Etymology of Prithvi
Prithvi or Prithvi Mata, the ‘Infinite One’ is the Sanskrit name for the planet earth as well as the name of a Devi (goddess) in Hinduism, especially Bhumi Devi.
Legends of Prithvi
There are several legends associated with Prithvi. She is always a part of Dyaus who is the male God associated with the heavens. Both these deities are equally dependent. They are considered as the parents who created the world. As a consequence, Dyaus is often called the father and Prithvi is known as the mother. Once, Prithvi and Dyaus were parted by Lord Varuna. However, they united in Heaven with rain.
Prithvi is also known for her kind nature. She holds the whole thing and is fixed all. Prithvi, along with Heaven is prayed for wealth and power. The water produced by the duo is considered as pure, healthful and profitable. People also worship them together for the protection against danger and to balance sin. Generally in a funeral, the dead person is asked to go to the lap of mother earth. She is often requested to cover the dead kindly.
Bhagavada Purana demotes to a king called ‘Vena’ who robbed earth so much that the earth ran away in hatred as the appearance of a cow. This resulted in chaos. Plants refused to bear fruit and seeds did not grow, animals cried and humans wept. There was hunger all over. Worried sages picked up a blade of grass, hymned magical hymns, turned it into a missile and killed the greedy king. Then they churned Vena’s dead body, removed all that was savage and untamed in it, created a new king from the distilled and purified positive elements. This king was called Prithu, a form of Vishnu. The gods gifted him with a bow. Prithu went to the earth-cow and requested her to present milk for his people but the cow refused as she was still upset. So Prithu raised his bow and threatened to shoot her down with his arrow. She ran, he pursued her and finally caught up her. Prithu agreed to establish dharma through rules that permits culture to flourish without destroying environment.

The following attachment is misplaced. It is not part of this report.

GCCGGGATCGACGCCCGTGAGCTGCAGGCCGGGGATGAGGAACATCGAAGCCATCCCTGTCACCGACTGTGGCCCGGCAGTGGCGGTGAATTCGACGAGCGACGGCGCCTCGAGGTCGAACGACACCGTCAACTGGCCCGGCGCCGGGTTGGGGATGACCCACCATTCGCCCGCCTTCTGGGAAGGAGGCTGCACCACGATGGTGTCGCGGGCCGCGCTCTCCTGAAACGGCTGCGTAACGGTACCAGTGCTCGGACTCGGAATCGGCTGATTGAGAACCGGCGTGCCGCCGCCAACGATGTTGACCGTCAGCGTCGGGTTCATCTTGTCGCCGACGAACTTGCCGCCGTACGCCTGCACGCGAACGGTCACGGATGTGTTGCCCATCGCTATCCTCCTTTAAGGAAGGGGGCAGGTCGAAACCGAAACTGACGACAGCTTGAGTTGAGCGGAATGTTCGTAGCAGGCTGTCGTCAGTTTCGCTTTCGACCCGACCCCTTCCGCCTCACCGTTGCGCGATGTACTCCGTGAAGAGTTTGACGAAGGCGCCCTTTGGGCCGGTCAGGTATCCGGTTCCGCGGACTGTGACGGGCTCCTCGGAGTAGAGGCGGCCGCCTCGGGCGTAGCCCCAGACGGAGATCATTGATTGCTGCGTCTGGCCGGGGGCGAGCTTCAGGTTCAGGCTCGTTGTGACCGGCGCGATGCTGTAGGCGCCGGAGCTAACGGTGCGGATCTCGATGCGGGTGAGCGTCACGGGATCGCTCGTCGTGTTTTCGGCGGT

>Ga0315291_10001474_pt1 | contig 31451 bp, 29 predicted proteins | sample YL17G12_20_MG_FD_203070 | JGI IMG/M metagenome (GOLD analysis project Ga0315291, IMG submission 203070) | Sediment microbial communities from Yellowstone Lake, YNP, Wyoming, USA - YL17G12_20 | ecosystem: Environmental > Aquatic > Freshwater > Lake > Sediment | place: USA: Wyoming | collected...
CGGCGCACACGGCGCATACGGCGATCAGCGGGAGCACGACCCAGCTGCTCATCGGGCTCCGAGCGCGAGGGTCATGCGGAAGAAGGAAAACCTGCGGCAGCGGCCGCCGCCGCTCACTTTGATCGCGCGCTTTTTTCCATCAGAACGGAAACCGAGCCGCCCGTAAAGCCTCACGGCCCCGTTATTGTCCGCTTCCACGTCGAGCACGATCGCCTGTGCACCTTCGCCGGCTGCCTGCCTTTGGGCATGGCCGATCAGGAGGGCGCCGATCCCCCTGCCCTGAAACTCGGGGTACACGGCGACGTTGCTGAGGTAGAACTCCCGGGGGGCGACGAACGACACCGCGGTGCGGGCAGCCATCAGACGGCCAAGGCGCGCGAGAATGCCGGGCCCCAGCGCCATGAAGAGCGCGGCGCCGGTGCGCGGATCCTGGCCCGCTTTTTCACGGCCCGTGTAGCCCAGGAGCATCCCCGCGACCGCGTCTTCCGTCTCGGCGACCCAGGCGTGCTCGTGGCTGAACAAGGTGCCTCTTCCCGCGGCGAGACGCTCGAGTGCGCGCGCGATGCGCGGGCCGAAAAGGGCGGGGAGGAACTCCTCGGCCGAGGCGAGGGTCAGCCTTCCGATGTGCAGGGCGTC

In Buddhist texts and visual signs, Prithvi is described as both shielding Gautama Buddha and as being his spectator for his enlightenment. Prithvi appears in Early Buddhism in the Pali Canon. Buddha is very regularly illustrated in metaphorical art wielding ‘bhumisparsa’ or ‘earth-touching’ mudra. In Rig Veda, Prithvi is never addressed alone.